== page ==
All these cases and increasing demand of transparency in all organs of government, led to the passage of Judicial Standards and Accountability Bill. Now , we shall discuss the need for such law in detail.



Need For Judicial Accountability Bill :-


“Responsibility is the price of freedom.” A freedom or a right always comes with correlative responsibility or duty. Therefore when we argue or advocate for the independence of judiciary, we have to bear in mind that for their independence, they have to be accountable. But again the vital question remains as to whom they should be accountable?

The real need for this law might have felt in year 1991 itself, when the Supreme Court relaxed the investigation of corruption charges against a judge.{Veeraswami case}. It is the effect of this judgment that prevented the investigation and prosecution of many judges against whom there was documentary evidence of corruption, fraud, misappropriation, etc. Further, the constitutional provisions regarding the impeachment of judges, seems to be so inadequate and un practical, that till now not a single judge have been impeached, even after the sufficient evidence against them, in hand.

The growing cases of corruption and indiscipline among the judges seems alarming, in the absence of any workable provisions of any law. Therefore, this bill seeks to make the judges accountable to a certain extent for their acts and conduct in their official capacity. Although there do exists certain loopholes and flaws, which, if amended would make the bill more meaningful. The flaws of the bill are discussed later under this paper.

Transparency in the judicial organization and among the judges was very much demanded in the recent past. A need was felt that the judges should declare their assets. However, many judges of the higher judiciary have declared their asset voluntary, although, its reliability is still questionable.

Another point, to buttress the need of such law, is the response of Judiciary towards, Right to Information Act, 2005. This Act was enacted as a tool to effectively check corruption in our democratic system.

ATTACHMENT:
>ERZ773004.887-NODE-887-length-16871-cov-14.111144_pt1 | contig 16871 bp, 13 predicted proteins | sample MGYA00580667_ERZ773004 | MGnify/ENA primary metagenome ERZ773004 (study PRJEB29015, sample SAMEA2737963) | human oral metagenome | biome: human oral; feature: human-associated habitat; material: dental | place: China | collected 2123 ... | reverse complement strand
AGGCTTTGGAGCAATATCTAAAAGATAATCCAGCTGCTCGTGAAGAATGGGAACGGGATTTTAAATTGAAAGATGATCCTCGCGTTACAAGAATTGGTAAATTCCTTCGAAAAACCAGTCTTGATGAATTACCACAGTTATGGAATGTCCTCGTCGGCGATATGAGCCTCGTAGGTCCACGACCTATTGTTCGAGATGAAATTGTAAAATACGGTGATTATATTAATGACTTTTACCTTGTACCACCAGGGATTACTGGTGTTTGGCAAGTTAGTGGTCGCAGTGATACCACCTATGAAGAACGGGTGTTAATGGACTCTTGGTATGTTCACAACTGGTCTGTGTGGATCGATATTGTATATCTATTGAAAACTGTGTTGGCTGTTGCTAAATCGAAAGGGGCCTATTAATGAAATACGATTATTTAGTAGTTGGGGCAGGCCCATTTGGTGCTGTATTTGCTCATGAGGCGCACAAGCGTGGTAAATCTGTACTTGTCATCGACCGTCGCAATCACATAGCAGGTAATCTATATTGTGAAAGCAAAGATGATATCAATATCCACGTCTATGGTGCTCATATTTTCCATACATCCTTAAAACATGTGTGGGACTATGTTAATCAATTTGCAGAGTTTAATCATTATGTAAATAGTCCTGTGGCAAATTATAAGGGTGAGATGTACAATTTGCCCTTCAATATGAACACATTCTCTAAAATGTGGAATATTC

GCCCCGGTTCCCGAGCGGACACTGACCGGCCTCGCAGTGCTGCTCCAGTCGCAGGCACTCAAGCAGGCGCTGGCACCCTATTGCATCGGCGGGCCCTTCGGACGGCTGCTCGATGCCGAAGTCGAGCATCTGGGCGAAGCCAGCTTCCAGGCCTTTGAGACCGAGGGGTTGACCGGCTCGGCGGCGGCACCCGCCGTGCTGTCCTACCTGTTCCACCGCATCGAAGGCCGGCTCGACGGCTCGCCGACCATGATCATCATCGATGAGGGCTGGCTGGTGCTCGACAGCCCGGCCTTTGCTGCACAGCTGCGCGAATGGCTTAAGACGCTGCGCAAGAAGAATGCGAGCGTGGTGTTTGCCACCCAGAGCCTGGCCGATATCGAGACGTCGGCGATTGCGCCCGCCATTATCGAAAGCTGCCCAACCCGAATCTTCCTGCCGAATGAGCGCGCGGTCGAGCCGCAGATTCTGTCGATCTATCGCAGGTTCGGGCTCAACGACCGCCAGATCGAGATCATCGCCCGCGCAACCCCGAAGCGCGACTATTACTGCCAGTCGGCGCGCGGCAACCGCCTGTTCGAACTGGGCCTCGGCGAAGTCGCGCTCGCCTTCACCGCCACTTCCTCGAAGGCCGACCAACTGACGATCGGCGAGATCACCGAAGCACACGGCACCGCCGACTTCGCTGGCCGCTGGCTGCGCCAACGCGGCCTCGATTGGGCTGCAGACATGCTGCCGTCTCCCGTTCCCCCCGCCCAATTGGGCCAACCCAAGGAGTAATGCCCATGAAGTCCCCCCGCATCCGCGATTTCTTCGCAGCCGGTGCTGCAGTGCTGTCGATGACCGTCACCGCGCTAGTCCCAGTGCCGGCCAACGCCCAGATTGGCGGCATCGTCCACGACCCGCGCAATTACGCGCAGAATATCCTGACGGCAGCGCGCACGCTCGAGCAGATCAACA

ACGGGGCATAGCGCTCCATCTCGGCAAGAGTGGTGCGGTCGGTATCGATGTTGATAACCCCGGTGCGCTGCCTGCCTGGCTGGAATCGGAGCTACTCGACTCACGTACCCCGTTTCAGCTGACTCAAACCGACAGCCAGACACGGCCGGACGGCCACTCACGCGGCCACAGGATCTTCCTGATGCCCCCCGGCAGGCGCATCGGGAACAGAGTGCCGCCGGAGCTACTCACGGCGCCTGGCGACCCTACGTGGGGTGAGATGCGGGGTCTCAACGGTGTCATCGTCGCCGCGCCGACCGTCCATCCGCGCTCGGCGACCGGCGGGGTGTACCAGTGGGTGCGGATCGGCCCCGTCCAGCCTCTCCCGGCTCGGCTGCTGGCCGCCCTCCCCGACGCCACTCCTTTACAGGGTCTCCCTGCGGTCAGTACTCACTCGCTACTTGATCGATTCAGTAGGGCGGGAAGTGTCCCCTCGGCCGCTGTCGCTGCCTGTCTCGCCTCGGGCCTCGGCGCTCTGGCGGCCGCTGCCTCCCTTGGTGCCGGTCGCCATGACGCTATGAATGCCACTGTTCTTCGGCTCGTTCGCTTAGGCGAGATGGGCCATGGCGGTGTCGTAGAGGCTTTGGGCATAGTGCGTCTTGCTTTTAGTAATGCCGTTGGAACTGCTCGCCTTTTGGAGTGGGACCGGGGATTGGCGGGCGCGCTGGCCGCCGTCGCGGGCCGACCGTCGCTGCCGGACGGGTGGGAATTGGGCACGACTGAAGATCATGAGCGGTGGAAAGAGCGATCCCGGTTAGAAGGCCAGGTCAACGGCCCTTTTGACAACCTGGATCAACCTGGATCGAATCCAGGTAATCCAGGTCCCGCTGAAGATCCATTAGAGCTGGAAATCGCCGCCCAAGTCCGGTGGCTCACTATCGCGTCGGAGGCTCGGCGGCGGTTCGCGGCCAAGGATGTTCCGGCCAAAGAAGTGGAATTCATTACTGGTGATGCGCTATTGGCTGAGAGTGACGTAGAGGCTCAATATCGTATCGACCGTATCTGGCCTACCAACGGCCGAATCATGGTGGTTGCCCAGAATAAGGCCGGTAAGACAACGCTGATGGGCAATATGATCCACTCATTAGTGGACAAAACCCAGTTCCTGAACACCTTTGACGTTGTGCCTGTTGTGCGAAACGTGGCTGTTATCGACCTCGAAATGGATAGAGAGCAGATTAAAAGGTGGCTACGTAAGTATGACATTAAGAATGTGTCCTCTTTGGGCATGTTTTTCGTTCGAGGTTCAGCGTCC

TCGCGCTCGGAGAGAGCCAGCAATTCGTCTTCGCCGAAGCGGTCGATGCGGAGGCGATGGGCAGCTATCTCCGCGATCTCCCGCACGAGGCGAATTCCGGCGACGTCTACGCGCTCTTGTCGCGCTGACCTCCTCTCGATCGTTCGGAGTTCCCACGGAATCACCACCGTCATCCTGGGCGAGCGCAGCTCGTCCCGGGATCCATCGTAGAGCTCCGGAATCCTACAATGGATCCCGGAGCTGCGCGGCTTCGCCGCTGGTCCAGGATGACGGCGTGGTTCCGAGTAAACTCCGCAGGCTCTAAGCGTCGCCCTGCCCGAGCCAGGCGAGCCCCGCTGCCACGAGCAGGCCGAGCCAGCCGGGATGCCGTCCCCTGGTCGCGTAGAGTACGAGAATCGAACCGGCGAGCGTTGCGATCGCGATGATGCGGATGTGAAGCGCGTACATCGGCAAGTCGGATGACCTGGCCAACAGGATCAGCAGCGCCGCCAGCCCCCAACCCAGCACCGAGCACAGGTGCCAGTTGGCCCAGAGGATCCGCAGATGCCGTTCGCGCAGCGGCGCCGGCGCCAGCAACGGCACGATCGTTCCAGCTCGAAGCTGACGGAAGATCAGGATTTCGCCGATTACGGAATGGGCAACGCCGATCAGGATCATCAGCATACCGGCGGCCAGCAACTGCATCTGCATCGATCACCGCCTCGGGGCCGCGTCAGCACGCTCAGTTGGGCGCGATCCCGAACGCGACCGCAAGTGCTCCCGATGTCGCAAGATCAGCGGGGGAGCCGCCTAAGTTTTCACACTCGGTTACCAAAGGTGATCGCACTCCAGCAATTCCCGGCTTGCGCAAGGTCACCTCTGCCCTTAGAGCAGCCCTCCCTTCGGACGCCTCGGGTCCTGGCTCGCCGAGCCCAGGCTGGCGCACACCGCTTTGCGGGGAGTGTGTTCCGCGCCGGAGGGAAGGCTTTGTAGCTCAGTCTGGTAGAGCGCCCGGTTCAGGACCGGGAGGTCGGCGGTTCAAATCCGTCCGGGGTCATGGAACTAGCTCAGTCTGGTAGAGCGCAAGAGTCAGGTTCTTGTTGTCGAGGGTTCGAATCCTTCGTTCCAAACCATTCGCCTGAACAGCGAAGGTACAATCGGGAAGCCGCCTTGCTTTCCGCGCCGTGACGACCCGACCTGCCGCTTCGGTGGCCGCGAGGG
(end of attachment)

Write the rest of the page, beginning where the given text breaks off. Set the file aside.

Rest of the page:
The other wings of our system, namely legislature, executive has been duly brought under the ambit of this act for all the purposes. Any information can be obtained from the departments of both of these organs. However, judiciary has kept itself aloof from RTI, for all the practical purposes.

Also, the Supreme Court has confirmed that decision of the of the Registrar General of the Court should be final and not subject to any independent appeal to the Central Information Commission. The former CJI even went to extent of saying that “any self respecting judge would not like the idea of any layman {third person} probing into the allegations against a judge and imposing punishment”. Therefore, keeping itself outside the purview of RTI, undermines the confidence of the public in judiciary, vis-a-vis the system of justice in the biggest democratic country.

Thus, it is clear that how the judiciary in our country is completely unaccountable to any other organ. It is covered under the layers of protection, and has also self insulated itself from the investigation into any criminal matter without the approval of CJI. This poses a threat to the democratic fabric of our country. In fact, in these conditions, the institution of justice cannot even be considered as democratic and therefore there is a need of a law which makes Judiciary accountable.

Before examining the provisions of the accountability bill, let us see some of the existing provisions of the Constitution and other law, which provides for several judicial processes.